In the heat of summer during those sweltering days, conventional wisdom tells anglers to pull off the bank and head to deeper water. According to Bassmaster Elite Pro Andy Montgomery, anglers are missing a key opportunity to dial in a whole other population of largemouth. Enter- the bream a.k.a. bluegill connection.
“In the South it gets so hot that’s where the oxygen is- up shallow,” Montgomery started. “Our thermocline starts rising and pushing the fish from the depths.”
Fun Quiz: Are You a Warm Weather Angler? Take This Bass Tactics Quiz & Find Out
The Bream/Bluegill Connection
There’s always bream up shallow Montgomery pointed out. “The bream spawn throughout the summer on the new moon and full moon which means they stay shallow throughout the summer and the bass like to eat bream.”
Let’s get one thing clear- bluegill and bream are the same deal!
On a lake that doesn't have grass, Montgomery has found bream to spawn in some type of pocket in a cove off the main river or a bend in the bank- something that breaks the current. “They really like to spawn in sand but I have seen them spawn on red clay and hard bottom shells,” he said.
“If the lake has grass, they’ll spawn on the main lake because the grass will act as a buffer and break the current,” Montgomery started. “The grass will provide the protection verses those bream that spawn in the pocket to protect them from current.”
But, grass is harder to fish. He’ll put his trolling motor down and go looking. Using his mapping charts, he’ll seek out flats where the grass typically grows knowing that bream spawn in grass 3- to 5- feet of water. “Once you get in there, you can look for openings in the grass. There won’t be one little opening, there will be a big old hole the size of a boat which is what they will spawn on,” he said.
The Bad Guys
Montgomery believes there are two populations of largemouth up shallow that come into play. One population are resident fish that hang out under docks, over hanging trees, or right in the middle of the bream. Interestingly, when bream are not spawning, they will live in the same places as largemouth.
“The bass sit underneath them and don’t aggressively feed on them until something triggers them like an injured bream, or, once or twice a day they’ll run up and eat one,” Montgomery said.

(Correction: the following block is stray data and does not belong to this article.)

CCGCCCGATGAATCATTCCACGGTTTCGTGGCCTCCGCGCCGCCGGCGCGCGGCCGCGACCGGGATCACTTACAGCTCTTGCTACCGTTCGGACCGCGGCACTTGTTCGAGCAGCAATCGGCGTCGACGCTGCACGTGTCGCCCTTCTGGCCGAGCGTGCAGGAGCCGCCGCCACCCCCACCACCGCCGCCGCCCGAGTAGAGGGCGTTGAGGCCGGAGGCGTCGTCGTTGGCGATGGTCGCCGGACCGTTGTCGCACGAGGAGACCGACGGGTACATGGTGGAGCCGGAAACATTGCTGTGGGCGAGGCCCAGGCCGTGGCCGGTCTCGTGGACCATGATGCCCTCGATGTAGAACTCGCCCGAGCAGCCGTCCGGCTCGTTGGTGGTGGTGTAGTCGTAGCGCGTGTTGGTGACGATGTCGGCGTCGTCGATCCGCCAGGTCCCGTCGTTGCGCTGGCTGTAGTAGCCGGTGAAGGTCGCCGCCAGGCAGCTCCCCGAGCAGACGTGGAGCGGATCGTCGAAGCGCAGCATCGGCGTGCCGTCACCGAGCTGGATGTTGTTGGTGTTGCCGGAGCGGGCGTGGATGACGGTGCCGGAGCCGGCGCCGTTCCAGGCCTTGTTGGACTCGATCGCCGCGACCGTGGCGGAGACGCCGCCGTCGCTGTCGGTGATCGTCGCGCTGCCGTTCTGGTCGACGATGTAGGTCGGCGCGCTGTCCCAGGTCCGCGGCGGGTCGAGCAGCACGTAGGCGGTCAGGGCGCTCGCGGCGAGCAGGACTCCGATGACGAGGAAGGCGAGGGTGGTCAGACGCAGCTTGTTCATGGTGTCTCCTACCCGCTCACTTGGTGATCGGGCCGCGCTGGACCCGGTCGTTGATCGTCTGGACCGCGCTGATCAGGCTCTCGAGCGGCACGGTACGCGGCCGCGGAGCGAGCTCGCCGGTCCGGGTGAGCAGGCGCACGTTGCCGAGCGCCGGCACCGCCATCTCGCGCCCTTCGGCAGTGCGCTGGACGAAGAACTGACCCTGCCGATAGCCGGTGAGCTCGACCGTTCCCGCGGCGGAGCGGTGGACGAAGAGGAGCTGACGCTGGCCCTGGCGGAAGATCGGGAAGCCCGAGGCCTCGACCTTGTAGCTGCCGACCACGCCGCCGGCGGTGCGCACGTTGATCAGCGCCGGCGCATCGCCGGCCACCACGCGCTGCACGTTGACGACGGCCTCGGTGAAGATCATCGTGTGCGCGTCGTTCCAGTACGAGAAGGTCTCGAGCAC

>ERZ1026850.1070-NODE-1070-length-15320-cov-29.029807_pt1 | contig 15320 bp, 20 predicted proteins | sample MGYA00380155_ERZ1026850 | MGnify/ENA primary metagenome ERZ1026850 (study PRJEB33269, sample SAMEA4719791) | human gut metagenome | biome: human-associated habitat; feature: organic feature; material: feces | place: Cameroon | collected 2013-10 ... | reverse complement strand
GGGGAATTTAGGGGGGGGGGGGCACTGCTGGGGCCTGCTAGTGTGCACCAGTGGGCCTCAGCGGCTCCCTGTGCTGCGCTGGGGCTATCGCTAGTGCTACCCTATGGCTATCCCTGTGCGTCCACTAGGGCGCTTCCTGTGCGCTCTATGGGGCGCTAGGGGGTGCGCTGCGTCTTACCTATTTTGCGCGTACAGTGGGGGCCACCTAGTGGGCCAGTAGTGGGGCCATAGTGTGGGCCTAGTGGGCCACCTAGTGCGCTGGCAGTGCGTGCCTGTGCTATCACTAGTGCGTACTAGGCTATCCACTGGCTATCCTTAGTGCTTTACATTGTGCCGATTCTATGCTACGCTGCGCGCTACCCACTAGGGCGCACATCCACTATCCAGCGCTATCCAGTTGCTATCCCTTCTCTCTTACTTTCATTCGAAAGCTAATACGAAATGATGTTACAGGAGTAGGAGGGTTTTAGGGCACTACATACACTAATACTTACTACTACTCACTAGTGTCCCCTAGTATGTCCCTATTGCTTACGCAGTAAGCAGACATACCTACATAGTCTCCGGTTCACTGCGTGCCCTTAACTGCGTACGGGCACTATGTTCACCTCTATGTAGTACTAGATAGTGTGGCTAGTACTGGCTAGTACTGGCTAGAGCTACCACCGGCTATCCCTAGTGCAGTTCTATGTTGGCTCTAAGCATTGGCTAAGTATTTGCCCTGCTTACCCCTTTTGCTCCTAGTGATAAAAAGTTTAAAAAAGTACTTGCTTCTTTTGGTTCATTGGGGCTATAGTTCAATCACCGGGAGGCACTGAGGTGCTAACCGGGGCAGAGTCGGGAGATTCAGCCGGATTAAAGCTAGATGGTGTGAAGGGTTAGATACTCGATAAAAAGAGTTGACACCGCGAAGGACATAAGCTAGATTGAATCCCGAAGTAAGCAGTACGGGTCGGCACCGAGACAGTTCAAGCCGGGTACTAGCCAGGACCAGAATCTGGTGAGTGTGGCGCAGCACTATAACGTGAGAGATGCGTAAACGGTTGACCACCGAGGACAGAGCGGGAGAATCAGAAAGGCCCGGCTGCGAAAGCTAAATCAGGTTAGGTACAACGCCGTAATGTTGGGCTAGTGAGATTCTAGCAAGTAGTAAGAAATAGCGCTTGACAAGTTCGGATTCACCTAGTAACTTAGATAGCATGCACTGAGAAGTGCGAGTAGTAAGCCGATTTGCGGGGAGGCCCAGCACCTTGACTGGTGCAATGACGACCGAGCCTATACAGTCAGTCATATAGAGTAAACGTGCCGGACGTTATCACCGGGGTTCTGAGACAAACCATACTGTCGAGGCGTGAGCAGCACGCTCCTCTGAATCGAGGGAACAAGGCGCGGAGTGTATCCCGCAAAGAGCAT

The other scenario sees wolf-packs of 12 to 15 largemouth cruise the banks raiding bluegill beds or gorging on bluegills hiding under cover.
During the July and August, “the dog days of summer”, Montgomery will throw a topwater all day long.
Fish a Soft Bait In The Grass
|Strike King KVD Sexy Frog|
When fishing matted grass, especially near bream beds, he’ll fish a soft bait like a green pumpkin Strike King Sexy Frog on a 7-foot rod medium/heavy Daiwa Steez-XT rod paired with an 8:1 Tatula CT reel spooled with 55-pound Daiwa Samurai braid. The shorter rod allows him to work the frog to walk back and forth better.
If the fish are locked down, he’ll switch to an Okeechobee colored Strike King Slither Rig paired with a blue craw or green pumpkin Rage Bug.
While he’s been alternating between straight shank and EWG hooks, he reminds anglers to take all of the slack out and lean into them really hard when punching bats. His punch rig set-up is an 8-foot Daiwa Steez Rod and Daiwa Zillion Reel, which he loves for its big handles that give him more power. He’ll spool it with 70-pound Daiwa Samurai line and opt for 7:3:1 gearing.
Topwater Bait for Under Cover Largemouth
|Strike King KVD Sexy Dawg Topwater Hard Baits|
If largemouth are targeting bream that are relating to docks and trees, there is nothing he would rather be throwing than a topwater bait. A Strike King Sexy Dawg fished on 40-pound Daiwa Samurai braid with a 15-pound monofilament leader on a 7-foot medium action bait cast rod is his first choice, his next being a Strike King KVD Splash Sr. in a blue gill pattern like summer sexy shad. He’ll throw it on a 6’6 Daiwa Zillion Rod with a Daiwa Tatula bait cast reel sporting a 6:3:1 retrieve.
Montgomery suggests that anglers fish around overhanging trees and docks and cast to the edge if you can’t make a roll cast to put your bait underneath.
- Log in or register to post comments
- 5445 views